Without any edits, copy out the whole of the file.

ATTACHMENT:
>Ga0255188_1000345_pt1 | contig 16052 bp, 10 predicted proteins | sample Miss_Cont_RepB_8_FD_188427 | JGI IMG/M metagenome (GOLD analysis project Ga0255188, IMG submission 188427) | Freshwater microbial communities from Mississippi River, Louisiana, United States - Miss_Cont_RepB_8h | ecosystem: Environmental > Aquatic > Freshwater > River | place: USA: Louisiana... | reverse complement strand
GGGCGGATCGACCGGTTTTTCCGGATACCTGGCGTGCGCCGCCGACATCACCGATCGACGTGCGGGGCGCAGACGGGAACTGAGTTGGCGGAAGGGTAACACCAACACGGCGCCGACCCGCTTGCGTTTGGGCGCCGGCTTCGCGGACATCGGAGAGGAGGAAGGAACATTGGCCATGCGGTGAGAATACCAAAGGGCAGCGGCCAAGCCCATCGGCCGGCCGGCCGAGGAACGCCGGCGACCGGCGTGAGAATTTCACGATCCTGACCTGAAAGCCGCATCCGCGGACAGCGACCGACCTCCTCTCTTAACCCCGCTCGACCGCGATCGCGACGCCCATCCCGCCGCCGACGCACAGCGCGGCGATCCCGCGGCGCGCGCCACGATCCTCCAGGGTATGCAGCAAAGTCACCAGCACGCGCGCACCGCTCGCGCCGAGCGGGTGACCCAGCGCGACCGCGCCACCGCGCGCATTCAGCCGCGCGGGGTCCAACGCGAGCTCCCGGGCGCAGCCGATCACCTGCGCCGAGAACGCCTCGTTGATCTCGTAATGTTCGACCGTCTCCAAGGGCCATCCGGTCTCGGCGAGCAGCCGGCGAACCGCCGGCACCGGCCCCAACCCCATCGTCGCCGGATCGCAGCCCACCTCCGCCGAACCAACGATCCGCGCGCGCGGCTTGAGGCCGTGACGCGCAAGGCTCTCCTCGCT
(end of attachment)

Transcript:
>Ga0255188_1000345_pt1 | contig 16052 bp, 10 predicted proteins | sample Miss_Cont_RepB_8_FD_188427 | JGI IMG/M metagenome (GOLD analysis project Ga0255188, IMG submission 188427) | Freshwater microbial communities from Mississippi River, Louisiana, United States - Miss_Cont_RepB_8h | ecosystem: Environmental > Aquatic > Freshwater > River | place: USA: Louisiana... | reverse complement strand
GGGCGGATCGACCGGTTTTTCCGGATACCTGGCGTGCGCCGCCGACATCACCGATCGACGTGCGGGGCGCAGACGGGAACTGAGTTGGCGGAAGGGTAACACCAACACGGCGCCGACCCGCTTGCGTTTGGGCGCCGGCTTCGCGGACATCGGAGAGGAGGAAGGAACATTGGCCATGCGGTGAGAATACCAAAGGGCAGCGGCCAAGCCCATCGGCCGGCCGGCCGAGGAACGCCGGCGACCGGCGTGAGAATTTCACGATCCTGACCTGAAAGCCGCATCCGCGGACAGCGACCGACCTCCTCTCTTAACCCCGCTCGACCGCGATCGCGACGCCCATCCCGCCGCCGACGCACAGCGCGGCGATCCCGCGGCGCGCGCCACGATCCTCCAGGGTATGCAGCAAAGTCACCAGCACGCGCGCACCGCTCGCGCCGAGCGGGTGACCCAGCGCGACCGCGCCACCGCGCGCATTCAGCCGCGCGGGGTCCAACGCGAGCTCCCGGGCGCAGCCGATCACCTGCGCCGAGAACGCCTCGTTGATCTCGTAATGTTCGACCGTCTCCAAGGGCCATCCGGTCTCGGCGAGCAGCCGGCGAACCGCCGGCACCGGCCCCAACCCCATCGTCGCCGGATCGCAGCCCACCTCCGCCGAACCAACGATCCGCGCGCGCGGCTTGAGGCCGTGACGCGCAAGGCTCTCCTCGCT